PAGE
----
Whenever I Get Blown Up I Think Of You (3 stars)

Rich, lyrical personal account of the 7/7 bombings

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This article is from 2010.

Whenever I Get Blown Up I Think Of You

Molly Naylor’s candid autobiographical show about her experiences as one of those affected by the 7/7 bombings in London takes the form of a verse monologue. At times chatty and natural, at others more lyrical, and occasionally building to a rhythmic climax of internally rhyming half-rap, it’s pacy and varied throughout.

There is a pleasing honesty and light humour to her story, a highlighting of little familiar quirks of thought and the way certain normal rules still apply even in the most extraordinary situations, like when she is satisfied to find out in the immediate aftermath of the bombing that the woman across from her was, as she guessed, Parisian, or when, months later, she looks at a picture of ‘her’ bomber and finds him rather handsome.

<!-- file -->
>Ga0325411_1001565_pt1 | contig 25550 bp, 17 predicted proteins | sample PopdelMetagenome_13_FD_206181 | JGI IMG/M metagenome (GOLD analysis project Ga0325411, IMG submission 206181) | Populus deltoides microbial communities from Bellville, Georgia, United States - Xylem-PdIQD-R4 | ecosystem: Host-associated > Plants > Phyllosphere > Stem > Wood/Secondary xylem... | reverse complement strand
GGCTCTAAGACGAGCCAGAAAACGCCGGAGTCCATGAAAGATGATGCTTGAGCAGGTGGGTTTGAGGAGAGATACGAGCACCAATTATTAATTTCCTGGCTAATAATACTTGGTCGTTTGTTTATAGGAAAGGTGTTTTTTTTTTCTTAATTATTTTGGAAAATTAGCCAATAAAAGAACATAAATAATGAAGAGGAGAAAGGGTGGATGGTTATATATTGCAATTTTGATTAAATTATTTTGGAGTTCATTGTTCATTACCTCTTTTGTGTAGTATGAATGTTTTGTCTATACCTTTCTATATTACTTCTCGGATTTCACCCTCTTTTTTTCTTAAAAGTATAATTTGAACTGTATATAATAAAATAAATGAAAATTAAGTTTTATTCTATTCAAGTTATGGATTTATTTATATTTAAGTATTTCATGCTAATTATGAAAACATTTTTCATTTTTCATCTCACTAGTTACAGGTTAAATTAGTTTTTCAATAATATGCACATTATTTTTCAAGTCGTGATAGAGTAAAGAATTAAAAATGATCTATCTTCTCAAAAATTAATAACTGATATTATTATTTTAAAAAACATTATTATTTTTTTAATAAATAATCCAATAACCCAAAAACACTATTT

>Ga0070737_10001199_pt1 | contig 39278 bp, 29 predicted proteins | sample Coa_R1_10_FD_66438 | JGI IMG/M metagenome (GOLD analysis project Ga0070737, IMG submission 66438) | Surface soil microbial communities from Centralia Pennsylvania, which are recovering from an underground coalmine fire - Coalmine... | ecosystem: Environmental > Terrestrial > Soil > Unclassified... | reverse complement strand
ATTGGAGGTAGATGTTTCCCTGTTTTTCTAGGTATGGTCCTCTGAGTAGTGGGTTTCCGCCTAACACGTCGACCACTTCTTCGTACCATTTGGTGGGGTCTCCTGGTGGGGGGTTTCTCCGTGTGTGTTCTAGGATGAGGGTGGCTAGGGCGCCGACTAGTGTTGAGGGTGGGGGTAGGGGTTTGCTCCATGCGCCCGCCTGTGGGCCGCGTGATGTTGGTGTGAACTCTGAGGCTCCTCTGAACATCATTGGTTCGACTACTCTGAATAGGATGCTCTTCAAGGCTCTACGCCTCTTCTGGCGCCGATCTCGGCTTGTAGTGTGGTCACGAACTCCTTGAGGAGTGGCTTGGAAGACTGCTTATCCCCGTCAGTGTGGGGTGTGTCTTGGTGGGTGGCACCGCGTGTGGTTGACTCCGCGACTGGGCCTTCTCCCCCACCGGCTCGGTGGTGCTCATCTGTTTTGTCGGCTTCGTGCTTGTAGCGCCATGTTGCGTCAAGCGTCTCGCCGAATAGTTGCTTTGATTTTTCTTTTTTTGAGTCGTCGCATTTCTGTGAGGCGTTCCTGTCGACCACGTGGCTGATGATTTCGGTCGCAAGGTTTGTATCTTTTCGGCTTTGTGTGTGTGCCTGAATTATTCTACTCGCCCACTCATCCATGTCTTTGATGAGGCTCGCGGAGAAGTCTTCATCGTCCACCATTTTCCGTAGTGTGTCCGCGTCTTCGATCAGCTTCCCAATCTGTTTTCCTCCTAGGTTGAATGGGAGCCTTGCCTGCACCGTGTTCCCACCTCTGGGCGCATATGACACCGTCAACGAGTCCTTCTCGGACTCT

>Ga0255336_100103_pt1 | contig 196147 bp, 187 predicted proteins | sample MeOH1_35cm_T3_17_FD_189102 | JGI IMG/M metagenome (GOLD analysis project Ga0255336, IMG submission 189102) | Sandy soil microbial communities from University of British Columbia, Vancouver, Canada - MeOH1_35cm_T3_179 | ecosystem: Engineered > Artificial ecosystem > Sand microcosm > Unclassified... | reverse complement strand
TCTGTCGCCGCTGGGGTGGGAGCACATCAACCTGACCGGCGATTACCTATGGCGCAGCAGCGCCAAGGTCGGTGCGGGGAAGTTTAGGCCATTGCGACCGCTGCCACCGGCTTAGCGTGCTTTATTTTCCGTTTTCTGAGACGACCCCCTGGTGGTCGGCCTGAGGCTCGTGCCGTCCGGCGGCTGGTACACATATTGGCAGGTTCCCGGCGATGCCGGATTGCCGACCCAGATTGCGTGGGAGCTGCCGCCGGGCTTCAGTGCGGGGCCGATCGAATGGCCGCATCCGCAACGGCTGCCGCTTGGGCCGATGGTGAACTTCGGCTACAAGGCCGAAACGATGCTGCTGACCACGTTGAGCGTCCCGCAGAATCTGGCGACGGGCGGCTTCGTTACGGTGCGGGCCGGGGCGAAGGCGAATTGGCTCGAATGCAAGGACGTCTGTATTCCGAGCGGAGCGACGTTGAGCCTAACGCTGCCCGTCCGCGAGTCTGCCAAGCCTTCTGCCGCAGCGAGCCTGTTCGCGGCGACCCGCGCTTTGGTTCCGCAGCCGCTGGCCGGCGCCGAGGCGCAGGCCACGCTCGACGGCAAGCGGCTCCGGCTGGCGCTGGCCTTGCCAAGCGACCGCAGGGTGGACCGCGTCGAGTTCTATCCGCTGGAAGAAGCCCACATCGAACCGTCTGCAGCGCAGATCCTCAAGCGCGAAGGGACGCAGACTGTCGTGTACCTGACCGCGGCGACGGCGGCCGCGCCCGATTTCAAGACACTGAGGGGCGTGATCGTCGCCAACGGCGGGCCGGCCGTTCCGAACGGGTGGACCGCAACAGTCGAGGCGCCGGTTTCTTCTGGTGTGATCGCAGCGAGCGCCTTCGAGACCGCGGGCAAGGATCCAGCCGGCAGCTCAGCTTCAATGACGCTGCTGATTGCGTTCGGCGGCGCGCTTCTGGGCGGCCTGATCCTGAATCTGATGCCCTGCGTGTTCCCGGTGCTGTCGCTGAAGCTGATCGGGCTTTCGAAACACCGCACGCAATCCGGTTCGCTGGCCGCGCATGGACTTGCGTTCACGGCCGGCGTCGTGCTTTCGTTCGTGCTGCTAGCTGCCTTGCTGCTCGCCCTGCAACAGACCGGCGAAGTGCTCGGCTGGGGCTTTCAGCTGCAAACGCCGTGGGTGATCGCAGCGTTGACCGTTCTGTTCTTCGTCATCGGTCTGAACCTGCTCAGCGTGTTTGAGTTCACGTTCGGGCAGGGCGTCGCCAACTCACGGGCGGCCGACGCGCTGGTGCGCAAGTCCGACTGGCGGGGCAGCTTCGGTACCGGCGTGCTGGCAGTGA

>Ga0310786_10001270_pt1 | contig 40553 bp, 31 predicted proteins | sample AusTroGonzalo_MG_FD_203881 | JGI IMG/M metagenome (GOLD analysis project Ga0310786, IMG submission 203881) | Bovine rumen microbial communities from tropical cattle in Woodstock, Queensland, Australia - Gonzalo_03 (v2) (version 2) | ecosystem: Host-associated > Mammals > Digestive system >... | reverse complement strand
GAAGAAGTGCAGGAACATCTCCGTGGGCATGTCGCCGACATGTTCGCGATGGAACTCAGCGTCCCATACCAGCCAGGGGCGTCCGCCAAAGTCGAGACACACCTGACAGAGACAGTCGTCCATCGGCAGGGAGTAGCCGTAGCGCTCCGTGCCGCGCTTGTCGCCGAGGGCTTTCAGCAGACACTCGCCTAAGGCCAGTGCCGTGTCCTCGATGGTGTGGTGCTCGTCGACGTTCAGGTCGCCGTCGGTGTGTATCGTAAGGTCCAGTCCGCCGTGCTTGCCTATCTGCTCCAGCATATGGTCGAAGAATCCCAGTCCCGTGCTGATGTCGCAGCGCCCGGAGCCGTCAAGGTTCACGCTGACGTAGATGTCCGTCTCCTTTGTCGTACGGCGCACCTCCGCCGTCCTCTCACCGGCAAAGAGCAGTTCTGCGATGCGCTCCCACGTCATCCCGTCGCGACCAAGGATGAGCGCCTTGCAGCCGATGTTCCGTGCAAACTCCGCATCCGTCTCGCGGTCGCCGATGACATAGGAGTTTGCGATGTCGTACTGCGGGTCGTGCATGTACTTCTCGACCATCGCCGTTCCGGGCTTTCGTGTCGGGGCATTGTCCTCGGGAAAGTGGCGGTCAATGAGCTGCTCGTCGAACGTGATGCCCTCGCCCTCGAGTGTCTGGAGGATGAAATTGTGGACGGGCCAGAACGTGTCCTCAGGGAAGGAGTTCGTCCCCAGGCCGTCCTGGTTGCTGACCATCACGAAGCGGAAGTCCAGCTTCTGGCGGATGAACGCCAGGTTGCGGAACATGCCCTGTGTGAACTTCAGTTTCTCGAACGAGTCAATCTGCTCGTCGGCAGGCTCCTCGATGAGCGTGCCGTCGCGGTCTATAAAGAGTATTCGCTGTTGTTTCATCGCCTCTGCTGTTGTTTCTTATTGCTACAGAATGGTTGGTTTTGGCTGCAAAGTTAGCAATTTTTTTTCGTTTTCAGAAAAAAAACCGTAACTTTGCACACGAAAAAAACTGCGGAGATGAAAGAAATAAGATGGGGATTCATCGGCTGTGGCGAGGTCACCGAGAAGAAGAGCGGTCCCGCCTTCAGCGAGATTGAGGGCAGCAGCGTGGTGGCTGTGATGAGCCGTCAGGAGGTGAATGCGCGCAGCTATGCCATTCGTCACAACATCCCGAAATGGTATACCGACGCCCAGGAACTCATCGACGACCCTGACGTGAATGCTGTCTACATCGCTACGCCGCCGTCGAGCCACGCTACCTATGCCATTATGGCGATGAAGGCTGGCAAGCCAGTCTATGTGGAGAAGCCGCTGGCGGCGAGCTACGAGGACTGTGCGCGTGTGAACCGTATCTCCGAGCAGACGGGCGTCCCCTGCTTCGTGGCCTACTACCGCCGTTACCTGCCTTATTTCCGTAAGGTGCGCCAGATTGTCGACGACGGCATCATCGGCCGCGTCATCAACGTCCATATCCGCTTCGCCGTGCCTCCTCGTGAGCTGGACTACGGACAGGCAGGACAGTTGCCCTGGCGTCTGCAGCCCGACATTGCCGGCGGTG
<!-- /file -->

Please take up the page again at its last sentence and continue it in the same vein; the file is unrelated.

But there are bigger issues at stake here too – with five years’ distance it’s become a story about growing up as much as it is about a personal account of a national event. Naylor’s first solo show as writer and performer is simply staged, linguistically rich, and sensitively balanced between light and dark, humdrum and lyrical.

The Zoo, 662 6892, until 30 Aug (not 17, 24), 1.55pm, £7.50.

This article is from 2010.

Whenever I Get Blown Up I Think of You

  • 3 stars

How does it feel to have your world blown apart? Britain is booming and Molly moves to London from deepest Cornwall full of naive dreams, high hopes and on a quest to make her life just like the movies. Then on 7/7/2005, she finds herself on a tube blown up by terrorists and her life is forced to take a different…

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